When we are involved in youth group, we can show God’s love and grace to teenagers. 

Real relationships

Nate Herbert, Youth Pastor at Northpoint Baptist Church, Taranaki

Do you have a heart that is willing to listen, to care, and not to judge? I want to inspire you right here, right now. You don’t need a theological degree, all the answers, or even to be employed as a youth worker to invest in our young people. They long to be heard. They desperately need people who are willing to offer pastoral care. 

I know of one young woman who, from the outside, appeared to be coping with life, when in reality she was struggling with her identity, faith, and self-worth. This became apparent at a youth event where she was able to share some parts of her story with me. She kept other parts of her story hidden as she feared what could happen if others knew. She feared being judged, cast out, and called ‘different’ by the church and her peers.  

The thing that made her stay was her relationships. The youth leaders and I intentionally made her feel welcome regardless of what she brought to the group each week; irrespective of the pain she experienced, we welcomed her with open arms.

We would catch up at church, youth group, and at times for coffee. Each time she’d often share a little bit more of her story, and I offered only empathy, understanding and kindness. She eventually shared what weighed her down the most, and again, only kindness and respect were shown back. I invested in this young person because I saw her through the lens of how much God cared. She was hurting and needed someone to listen. She has caring parents but felt she could not share with them. I offered her a listening ear and support when she needed it.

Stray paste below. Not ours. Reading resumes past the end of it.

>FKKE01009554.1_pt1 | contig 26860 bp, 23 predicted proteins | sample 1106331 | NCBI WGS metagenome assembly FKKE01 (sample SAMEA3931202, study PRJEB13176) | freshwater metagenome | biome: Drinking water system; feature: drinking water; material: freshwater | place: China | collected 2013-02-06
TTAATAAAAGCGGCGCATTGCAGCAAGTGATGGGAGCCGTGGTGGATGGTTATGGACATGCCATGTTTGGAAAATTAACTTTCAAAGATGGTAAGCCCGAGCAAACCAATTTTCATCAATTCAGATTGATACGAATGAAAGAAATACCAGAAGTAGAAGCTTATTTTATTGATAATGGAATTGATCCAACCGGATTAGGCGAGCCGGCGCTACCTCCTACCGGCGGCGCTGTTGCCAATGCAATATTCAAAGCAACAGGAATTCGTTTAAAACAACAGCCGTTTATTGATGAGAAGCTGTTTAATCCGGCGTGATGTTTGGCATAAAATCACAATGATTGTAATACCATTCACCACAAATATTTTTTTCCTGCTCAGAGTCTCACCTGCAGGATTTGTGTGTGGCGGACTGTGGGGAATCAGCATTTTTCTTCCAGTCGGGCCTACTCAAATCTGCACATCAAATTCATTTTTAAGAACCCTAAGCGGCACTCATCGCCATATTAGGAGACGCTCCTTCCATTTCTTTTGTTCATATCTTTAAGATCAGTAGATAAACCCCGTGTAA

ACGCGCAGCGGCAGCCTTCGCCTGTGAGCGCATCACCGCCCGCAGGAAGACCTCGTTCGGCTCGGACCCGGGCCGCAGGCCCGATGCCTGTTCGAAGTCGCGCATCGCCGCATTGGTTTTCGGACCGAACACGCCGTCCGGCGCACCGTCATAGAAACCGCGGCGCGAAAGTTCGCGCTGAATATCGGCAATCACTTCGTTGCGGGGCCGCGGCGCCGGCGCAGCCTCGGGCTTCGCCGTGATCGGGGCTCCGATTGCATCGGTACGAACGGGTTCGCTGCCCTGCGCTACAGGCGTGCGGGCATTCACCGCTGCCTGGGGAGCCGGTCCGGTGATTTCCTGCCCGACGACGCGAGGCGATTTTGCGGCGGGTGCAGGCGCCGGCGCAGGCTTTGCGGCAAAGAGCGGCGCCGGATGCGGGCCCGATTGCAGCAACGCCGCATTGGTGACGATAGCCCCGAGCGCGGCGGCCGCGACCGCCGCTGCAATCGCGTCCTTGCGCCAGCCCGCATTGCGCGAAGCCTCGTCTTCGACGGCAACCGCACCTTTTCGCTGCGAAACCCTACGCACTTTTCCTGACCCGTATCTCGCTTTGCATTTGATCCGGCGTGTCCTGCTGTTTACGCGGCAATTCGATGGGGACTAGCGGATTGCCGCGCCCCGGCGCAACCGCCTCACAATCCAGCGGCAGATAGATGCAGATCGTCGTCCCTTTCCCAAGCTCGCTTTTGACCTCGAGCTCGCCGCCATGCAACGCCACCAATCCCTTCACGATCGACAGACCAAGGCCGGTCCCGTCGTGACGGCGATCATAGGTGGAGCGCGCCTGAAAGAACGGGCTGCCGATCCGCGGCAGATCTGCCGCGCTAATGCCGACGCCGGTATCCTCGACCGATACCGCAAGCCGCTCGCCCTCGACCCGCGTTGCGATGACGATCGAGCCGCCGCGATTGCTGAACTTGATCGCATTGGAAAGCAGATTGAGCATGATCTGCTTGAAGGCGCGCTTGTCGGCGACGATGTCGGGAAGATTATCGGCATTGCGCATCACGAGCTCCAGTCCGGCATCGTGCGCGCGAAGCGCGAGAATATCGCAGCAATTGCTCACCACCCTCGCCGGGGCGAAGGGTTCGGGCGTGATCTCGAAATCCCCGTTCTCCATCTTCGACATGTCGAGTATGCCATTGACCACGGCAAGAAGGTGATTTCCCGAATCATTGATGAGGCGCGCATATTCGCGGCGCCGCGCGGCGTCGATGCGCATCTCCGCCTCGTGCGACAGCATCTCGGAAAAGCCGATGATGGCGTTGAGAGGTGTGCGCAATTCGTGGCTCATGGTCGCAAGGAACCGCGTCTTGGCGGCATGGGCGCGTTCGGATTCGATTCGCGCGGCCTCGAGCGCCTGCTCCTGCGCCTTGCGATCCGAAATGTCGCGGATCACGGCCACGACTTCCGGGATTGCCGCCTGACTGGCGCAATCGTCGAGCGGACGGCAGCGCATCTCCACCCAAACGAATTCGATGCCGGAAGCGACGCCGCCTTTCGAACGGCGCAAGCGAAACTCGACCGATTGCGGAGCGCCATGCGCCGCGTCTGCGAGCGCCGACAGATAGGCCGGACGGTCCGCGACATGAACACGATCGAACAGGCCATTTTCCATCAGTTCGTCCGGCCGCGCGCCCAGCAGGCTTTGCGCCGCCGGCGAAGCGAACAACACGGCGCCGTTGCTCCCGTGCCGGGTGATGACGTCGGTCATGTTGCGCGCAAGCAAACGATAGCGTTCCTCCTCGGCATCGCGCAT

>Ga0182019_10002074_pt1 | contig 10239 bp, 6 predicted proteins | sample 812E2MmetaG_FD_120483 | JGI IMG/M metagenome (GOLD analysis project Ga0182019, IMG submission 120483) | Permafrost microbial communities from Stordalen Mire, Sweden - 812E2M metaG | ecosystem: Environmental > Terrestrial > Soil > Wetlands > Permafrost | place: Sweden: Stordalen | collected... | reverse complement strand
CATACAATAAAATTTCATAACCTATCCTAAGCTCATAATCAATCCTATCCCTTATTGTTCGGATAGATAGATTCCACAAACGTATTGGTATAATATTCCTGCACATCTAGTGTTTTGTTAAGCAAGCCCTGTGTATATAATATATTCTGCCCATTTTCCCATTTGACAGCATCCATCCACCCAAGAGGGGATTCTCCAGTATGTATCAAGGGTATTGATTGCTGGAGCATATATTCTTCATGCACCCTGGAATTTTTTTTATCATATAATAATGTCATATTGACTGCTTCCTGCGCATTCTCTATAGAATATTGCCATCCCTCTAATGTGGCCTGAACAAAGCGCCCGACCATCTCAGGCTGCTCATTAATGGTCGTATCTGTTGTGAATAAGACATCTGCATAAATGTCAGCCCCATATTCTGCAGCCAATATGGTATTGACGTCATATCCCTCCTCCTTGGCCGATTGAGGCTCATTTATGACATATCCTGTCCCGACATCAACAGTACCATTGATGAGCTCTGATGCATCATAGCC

This young person still has many faith questions and has decided to study at a bible college. We still catch up for virtual coffee at times, and it’s so good to see how far this young person has come in themselves, their confidence, and their faith. She has been able to look back and see how God has been at work all along – she was just blinded to it. 


Photos: Supplied by authors.